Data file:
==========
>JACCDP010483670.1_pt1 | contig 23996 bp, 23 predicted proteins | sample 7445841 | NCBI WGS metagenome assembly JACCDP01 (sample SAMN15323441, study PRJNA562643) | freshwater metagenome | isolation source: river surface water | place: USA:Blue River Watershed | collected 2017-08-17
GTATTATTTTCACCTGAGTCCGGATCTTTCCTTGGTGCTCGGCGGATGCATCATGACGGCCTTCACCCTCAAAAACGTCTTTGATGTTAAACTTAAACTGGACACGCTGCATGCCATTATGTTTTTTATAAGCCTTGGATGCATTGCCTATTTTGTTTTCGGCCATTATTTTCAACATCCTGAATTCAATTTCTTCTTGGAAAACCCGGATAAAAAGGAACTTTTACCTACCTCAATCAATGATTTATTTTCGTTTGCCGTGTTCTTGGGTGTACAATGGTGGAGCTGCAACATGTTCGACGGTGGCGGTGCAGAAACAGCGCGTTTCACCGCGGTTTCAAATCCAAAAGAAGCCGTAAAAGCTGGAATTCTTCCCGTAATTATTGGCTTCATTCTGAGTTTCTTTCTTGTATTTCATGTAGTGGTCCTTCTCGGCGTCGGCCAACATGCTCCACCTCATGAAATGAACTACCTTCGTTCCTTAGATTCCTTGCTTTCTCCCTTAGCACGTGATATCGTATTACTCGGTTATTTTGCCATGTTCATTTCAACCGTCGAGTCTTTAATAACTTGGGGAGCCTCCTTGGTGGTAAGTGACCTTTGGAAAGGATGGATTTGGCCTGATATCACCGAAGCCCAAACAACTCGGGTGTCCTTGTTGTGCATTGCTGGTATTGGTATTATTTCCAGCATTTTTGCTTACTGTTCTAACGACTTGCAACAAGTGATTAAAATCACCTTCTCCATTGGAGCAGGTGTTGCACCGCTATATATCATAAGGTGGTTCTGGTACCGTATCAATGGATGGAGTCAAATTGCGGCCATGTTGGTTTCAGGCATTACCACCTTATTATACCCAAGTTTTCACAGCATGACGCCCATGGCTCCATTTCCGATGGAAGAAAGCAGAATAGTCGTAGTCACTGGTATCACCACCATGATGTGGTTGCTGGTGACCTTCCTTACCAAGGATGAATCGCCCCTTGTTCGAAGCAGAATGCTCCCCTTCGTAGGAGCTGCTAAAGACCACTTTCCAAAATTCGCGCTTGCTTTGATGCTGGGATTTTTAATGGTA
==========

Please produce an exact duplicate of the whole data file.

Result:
>JACCDP010483670.1_pt1 | contig 23996 bp, 23 predicted proteins | sample 7445841 | NCBI WGS metagenome assembly JACCDP01 (sample SAMN15323441, study PRJNA562643) | freshwater metagenome | isolation source: river surface water | place: USA:Blue River Watershed | collected 2017-08-17
GTATTATTTTCACCTGAGTCCGGATCTTTCCTTGGTGCTCGGCGGATGCATCATGACGGCCTTCACCCTCAAAAACGTCTTTGATGTTAAACTTAAACTGGACACGCTGCATGCCATTATGTTTTTTATAAGCCTTGGATGCATTGCCTATTTTGTTTTCGGCCATTATTTTCAACATCCTGAATTCAATTTCTTCTTGGAAAACCCGGATAAAAAGGAACTTTTACCTACCTCAATCAATGATTTATTTTCGTTTGCCGTGTTCTTGGGTGTACAATGGTGGAGCTGCAACATGTTCGACGGTGGCGGTGCAGAAACAGCGCGTTTCACCGCGGTTTCAAATCCAAAAGAAGCCGTAAAAGCTGGAATTCTTCCCGTAATTATTGGCTTCATTCTGAGTTTCTTTCTTGTATTTCATGTAGTGGTCCTTCTCGGCGTCGGCCAACATGCTCCACCTCATGAAATGAACTACCTTCGTTCCTTAGATTCCTTGCTTTCTCCCTTAGCACGTGATATCGTATTACTCGGTTATTTTGCCATGTTCATTTCAACCGTCGAGTCTTTAATAACTTGGGGAGCCTCCTTGGTGGTAAGTGACCTTTGGAAAGGATGGATTTGGCCTGATATCACCGAAGCCCAAACAACTCGGGTGTCCTTGTTGTGCATTGCTGGTATTGGTATTATTTCCAGCATTTTTGCTTACTGTTCTAACGACTTGCAACAAGTGATTAAAATCACCTTCTCCATTGGAGCAGGTGTTGCACCGCTATATATCATAAGGTGGTTCTGGTACCGTATCAATGGATGGAGTCAAATTGCGGCCATGTTGGTTTCAGGCATTACCACCTTATTATACCCAAGTTTTCACAGCATGACGCCCATGGCTCCATTTCCGATGGAAGAAAGCAGAATAGTCGTAGTCACTGGTATCACCACCATGATGTGGTTGCTGGTGACCTTCCTTACCAAGGATGAATCGCCCCTTGTTCGAAGCAGAATGCTCCCCTTCGTAGGAGCTGCTAAAGACCACTTTCCAAAATTCGCGCTTGCTTTGATGCTGGGATTTTTAATGGTA